St. Louis Art Museum set to open Egyptian artifacts exhibit lost to the world for over 1,000 years

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ST. LOUIS – It`s the tale of two cities, sunken for centuries. Lost for more than 1,000 years to the world at large, until one day an exploration team found them.

“They were able to discover the two island Thonis-Heracleion and Canopus,” says Khaled El-Anany, Minister of Antiquities of the Arab Republic of Egypt.  “They were able to find these wonderful objects that you can see now.”

They sat off the Egyptian coast for a 1,000 years, covered by silt from the Nile.

“These cities Thonis-Heracleion and Canopus were settled in the Nile Delta on land that was unstable,” says Lisa Cakmak, Associate Curator Ancient Art St. Louis Art Museum.

“Those cities had been stricken by natural disaster,” says Franck Goddio, Archeologist.  “Earthquake which triggered tidal waves and the phenomena of land de-perfection.  And they disappeared in a fraction of a second.”

But 60 professionals, experts in their fields led by archeologists and engineers, starting in 1996, performed electronic surveys of the ocean floor.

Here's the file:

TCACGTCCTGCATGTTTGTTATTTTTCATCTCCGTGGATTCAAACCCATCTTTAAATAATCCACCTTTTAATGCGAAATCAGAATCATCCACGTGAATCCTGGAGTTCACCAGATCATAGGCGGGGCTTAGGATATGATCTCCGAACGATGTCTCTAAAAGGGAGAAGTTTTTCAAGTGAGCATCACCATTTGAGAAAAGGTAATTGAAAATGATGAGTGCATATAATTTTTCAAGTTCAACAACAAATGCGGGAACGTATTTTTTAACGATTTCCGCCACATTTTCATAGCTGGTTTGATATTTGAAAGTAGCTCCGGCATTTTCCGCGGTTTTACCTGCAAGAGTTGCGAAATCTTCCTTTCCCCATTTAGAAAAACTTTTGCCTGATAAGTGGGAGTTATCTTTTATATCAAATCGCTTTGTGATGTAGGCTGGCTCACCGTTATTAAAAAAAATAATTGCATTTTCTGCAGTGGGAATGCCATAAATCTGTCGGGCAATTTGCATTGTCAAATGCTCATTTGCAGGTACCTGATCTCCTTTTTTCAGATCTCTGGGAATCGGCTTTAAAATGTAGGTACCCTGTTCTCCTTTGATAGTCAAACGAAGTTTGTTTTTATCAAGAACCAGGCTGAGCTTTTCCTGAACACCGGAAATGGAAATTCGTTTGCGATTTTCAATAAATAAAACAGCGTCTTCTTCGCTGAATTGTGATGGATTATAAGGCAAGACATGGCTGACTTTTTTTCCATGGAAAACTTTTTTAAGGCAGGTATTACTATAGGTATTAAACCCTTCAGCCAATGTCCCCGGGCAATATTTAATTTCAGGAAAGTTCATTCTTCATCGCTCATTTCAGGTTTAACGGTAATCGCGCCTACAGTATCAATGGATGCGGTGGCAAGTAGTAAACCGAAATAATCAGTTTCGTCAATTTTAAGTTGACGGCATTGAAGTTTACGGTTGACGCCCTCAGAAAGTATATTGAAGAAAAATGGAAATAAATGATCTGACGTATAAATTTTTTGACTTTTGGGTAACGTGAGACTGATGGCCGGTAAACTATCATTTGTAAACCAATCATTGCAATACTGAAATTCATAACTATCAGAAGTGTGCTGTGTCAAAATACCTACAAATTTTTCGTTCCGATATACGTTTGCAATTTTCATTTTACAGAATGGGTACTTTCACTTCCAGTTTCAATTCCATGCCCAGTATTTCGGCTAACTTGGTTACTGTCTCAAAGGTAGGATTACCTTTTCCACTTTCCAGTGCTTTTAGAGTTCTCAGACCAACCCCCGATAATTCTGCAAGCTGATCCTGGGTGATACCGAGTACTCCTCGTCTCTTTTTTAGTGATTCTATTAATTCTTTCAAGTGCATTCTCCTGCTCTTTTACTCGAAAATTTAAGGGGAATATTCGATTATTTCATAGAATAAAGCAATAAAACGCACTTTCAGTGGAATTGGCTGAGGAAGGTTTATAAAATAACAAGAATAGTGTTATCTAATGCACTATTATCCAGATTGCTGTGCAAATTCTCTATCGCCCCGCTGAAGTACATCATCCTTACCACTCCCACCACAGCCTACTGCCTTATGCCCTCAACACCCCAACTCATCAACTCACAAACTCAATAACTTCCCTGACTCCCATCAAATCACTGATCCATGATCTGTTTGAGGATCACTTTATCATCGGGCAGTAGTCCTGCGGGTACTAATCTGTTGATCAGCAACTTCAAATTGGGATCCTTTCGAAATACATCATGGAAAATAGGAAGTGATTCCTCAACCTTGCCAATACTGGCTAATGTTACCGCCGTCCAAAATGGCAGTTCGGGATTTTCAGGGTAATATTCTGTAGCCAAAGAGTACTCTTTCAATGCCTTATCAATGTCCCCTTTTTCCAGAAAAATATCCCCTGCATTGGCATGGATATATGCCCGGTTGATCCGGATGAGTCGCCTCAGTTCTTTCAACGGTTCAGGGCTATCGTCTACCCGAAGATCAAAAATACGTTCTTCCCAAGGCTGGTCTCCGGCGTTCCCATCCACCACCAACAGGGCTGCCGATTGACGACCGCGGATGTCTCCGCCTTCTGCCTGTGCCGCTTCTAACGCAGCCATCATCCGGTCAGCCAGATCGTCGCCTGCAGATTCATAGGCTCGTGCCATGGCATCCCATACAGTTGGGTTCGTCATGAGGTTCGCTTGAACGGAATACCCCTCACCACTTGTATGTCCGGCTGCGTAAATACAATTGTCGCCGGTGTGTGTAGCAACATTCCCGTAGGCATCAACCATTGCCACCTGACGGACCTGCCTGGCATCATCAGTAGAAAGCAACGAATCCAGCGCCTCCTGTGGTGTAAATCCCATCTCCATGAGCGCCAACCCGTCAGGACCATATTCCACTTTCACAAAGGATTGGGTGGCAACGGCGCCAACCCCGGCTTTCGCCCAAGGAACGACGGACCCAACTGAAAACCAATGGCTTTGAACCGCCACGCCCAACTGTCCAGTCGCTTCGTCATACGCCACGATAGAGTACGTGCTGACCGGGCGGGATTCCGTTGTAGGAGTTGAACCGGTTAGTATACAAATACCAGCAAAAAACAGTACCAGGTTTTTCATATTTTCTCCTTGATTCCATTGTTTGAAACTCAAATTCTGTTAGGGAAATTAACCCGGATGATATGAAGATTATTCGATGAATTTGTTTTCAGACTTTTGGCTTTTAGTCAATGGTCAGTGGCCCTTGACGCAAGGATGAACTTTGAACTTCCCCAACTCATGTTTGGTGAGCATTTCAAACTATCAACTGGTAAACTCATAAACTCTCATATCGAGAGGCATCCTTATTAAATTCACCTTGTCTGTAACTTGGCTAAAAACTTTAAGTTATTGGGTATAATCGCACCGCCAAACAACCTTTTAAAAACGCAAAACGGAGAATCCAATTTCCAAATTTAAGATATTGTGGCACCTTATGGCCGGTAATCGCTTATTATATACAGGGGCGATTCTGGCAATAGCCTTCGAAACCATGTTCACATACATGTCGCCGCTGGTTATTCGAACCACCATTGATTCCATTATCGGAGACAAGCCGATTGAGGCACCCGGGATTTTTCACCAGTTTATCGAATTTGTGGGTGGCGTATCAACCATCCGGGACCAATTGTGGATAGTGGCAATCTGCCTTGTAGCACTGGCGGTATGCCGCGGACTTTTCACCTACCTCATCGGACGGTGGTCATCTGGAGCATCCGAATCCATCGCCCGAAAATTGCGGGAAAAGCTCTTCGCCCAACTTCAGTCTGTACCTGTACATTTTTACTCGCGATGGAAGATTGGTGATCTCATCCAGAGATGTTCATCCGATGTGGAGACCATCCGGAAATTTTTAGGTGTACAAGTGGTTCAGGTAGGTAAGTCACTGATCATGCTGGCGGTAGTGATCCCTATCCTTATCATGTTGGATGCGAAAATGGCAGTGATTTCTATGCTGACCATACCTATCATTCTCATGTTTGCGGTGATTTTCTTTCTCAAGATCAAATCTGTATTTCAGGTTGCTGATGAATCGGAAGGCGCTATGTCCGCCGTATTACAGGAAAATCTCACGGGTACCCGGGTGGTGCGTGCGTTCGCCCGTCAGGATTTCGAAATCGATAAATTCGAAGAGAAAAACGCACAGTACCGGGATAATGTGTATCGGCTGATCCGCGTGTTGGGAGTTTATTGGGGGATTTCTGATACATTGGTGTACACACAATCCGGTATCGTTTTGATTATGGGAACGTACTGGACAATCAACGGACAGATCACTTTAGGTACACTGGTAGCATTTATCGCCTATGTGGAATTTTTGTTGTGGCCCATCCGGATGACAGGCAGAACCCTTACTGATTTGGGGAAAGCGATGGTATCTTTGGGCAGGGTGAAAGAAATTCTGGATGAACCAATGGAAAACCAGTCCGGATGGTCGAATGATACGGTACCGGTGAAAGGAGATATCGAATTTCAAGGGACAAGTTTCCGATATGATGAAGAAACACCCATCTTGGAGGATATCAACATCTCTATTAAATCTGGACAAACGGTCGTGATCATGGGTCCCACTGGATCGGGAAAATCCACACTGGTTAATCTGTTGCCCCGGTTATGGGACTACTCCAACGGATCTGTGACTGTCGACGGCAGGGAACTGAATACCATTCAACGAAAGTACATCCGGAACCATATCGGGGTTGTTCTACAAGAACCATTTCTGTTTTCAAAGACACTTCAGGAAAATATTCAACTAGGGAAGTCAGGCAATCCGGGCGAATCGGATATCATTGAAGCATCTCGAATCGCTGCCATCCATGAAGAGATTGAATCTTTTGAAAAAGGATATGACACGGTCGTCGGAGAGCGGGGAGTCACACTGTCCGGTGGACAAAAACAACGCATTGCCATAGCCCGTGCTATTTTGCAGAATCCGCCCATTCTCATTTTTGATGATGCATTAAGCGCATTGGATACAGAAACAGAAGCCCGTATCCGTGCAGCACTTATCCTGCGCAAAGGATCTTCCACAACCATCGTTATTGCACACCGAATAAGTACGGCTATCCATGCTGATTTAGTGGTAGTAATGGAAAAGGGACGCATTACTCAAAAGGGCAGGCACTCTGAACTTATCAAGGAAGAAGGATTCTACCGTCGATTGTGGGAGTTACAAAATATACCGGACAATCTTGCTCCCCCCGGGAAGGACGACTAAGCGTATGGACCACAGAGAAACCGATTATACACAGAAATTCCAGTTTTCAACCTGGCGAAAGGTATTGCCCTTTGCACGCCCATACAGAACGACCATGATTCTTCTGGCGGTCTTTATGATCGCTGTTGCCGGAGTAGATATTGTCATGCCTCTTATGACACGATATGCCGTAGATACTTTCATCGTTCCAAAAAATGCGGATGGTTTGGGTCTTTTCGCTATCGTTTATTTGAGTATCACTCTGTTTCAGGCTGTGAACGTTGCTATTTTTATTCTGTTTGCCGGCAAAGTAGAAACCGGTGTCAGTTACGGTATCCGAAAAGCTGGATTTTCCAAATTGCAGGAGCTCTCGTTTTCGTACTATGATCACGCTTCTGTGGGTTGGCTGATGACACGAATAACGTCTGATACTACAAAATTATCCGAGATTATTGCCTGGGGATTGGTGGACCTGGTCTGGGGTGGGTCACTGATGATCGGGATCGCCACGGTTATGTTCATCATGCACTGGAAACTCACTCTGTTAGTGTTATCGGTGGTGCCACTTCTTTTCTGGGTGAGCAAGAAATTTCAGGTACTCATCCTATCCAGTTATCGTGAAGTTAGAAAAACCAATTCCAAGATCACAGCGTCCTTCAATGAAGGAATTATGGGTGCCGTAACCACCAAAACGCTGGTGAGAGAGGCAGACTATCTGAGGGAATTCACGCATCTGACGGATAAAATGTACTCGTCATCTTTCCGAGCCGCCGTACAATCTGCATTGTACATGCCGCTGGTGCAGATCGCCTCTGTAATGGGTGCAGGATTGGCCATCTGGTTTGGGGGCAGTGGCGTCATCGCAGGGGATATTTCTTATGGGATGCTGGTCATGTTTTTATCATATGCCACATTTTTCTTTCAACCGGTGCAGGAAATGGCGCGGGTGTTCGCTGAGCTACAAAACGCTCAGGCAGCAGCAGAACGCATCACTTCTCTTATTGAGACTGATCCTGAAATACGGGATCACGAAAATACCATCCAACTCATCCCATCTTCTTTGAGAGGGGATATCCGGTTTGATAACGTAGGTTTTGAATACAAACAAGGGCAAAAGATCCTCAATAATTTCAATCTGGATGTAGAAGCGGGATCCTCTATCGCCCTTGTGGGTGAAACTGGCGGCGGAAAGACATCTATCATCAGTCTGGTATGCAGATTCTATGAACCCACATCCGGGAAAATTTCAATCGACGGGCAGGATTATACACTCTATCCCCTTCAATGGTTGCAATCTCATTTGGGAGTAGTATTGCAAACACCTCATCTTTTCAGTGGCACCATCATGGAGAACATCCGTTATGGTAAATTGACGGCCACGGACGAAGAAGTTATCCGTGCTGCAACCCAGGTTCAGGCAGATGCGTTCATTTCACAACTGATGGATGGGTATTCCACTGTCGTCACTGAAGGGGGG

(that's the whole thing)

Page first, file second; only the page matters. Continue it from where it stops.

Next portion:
Their discoveries of Thonis-Heracleion and Canopus led to a better understanding of how the Greek and Egyptian civilizations lived together.

“Yeah so, this stuff has been underwater for millennia, for thousands of years,” says Cakmak.  “They must dig it out under feet and feet of dirt and clay and sand.”

Considered one of the greatest finds in underwater archeology, you`ll have to excuse the St. Louis Art Museum for their exuberance over this exhibit making its North American debut.

Some 293 objects on display from Sunken Cities; Egypt`s Lost Worlds will settle into their St. Louis home for the next six months.

Here visitors can get lost in all the finds from under the sea.

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